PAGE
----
0018 - Variations on a Text Entry Widget

Let’s move away from buttons for the moment, both mouse and GUI, and look at the Entry widget… yeah, the one used for gathering a small bit of text from the user.

This is pretty much the easiest widget to use and the code amounts to this:

entry = new Entry();
add(entry); // depending on the container type, of course

And to bring the entered text into your program is dead simple:

entry.getText()

Assign it to a variable, stick it in a writeln() function, whatever’s your poison. And here’s the full code.

Moving right along…

Non-editable Entry

The code for the second example can be found here.

Sometimes, you may want the user to enter text, but once it’s entered, you don’t want it changed. In this example, I’ve set up a CheckButton to control editability:

class EntryBox : Box
{
	int padding = 5;
	Entry entry;
	CheckButton checkButton;
	string checkText = "Editable";
	
	this()
	{
		super(Orientation.VERTICAL, padding);
		entry = new Entry();
		entry.setEditable(false);
		
		checkButton = new CheckButton(checkText);
		checkButton.addOnToggled(&entryEditable);
		checkButton.setActive(false);
				
		add(entry);
		add(checkButton);
		
	} // this()
	
	
	void entryEditable(ToggleButton button)
	{
		entry.setEditable(button.getActive());
		
		if(button.getActive() == true)
		{
			writeln(checkText);
		}
		else
		{
			writeln("Not ", checkText);
		}
		
	} // entryEditable()

} // class EntryBox

Rather than sub-classing the Entry and CheckButton, I used a sub-class of Box as a way to track the data and hand it around as needed. In effect, the Box acts as a parent handing out the goodies.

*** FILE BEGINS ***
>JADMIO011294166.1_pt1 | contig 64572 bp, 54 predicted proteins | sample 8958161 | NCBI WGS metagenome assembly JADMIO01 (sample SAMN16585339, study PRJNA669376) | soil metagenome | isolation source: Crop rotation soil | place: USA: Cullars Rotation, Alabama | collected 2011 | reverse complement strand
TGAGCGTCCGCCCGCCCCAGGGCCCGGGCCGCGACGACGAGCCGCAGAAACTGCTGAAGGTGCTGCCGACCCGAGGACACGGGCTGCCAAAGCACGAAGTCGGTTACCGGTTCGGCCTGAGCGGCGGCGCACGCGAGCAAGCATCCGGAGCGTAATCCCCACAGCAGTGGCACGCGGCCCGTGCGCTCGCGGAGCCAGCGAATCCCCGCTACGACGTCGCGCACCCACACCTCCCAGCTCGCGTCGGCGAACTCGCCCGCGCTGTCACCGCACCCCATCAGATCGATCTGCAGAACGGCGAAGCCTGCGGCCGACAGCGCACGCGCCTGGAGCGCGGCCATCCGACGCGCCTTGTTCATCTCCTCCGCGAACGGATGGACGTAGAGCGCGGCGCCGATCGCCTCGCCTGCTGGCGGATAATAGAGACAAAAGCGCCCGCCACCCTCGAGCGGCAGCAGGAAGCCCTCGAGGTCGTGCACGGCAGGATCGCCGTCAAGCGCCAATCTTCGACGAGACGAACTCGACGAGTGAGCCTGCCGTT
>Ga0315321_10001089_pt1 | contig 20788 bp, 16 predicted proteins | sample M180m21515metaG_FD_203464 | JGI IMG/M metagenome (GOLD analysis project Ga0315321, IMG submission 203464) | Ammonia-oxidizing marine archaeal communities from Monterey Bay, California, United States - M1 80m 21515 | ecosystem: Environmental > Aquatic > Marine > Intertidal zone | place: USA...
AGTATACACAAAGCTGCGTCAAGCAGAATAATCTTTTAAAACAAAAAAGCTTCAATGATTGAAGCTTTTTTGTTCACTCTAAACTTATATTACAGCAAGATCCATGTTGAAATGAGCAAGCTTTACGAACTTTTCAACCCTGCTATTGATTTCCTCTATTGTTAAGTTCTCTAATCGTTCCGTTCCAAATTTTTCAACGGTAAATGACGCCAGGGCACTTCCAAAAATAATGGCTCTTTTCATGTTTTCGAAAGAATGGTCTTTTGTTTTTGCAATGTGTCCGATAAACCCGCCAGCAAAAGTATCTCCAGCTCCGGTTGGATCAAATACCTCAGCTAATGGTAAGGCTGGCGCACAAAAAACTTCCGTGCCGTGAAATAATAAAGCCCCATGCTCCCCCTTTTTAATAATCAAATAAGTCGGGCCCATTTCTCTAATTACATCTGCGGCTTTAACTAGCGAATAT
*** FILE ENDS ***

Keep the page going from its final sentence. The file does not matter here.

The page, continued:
Note that both the Entry and CheckButton states are set to false which means if you compile and run this example, you won’t be able to type into the Entry until you check the CheckButton.

Obfuscation

Now let’s think about what else text Entry widgets are used for. One thing that comes to mind is collecting login information. In our third example, we’ll mimic a login with a Username field left in the clear (readable, in other words) and an obscured Password field. The LoginBox class serves as the parent handing out candy, so we need an extra Entry widget with Visibility set to false, which means our constructor now looks like this:

this()
{
	super(Orientation.VERTICAL, padding);

	usernameEntry = new Entry();
	passwordEntry = new Entry();
	passwordEntry.setVisibility(false);
	
	checkButton = new CheckButton(checkText);
	checkButton.addOnToggled(&passwordVisibility);
	checkButton.setActive(false);
	
	add(usernameEntry);
	add(passwordEntry);
	add(checkButton);
	
} // this()

We set Visibility to false for the Password Entry and then in the callback function passwordVisibility(), we make allowances for finding either true or false:

void passwordVisibility(ToggleButton button)
{
	string messageEnd;
	
	bool answer = button.getActive();
	
	if(button.getActive() == true)
	{
		messageEnd = " I can shoulder surf your password.";
	}
	else
	{
		messageEnd = " I canNOT shoulder surf your password.";
	}
	
	passwordEntry.setVisibility(button.getActive());
	writeln("With ", button.getLabel(), " set to ", button.getActive(), messageEnd);
	
} // passwordVisibility()

And just before the callback finishes up, we cobble together a message for the user about computer security. I could tell you what the messages say, but I think it’ll be more educational if you compile the code and run it yourself.

Next time, we’ll continue with two more variations on the Entry widget. Until then, happy D-coding and may the Widgets find room in your top pocket.

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© Copyright 2019 Ron Tarrant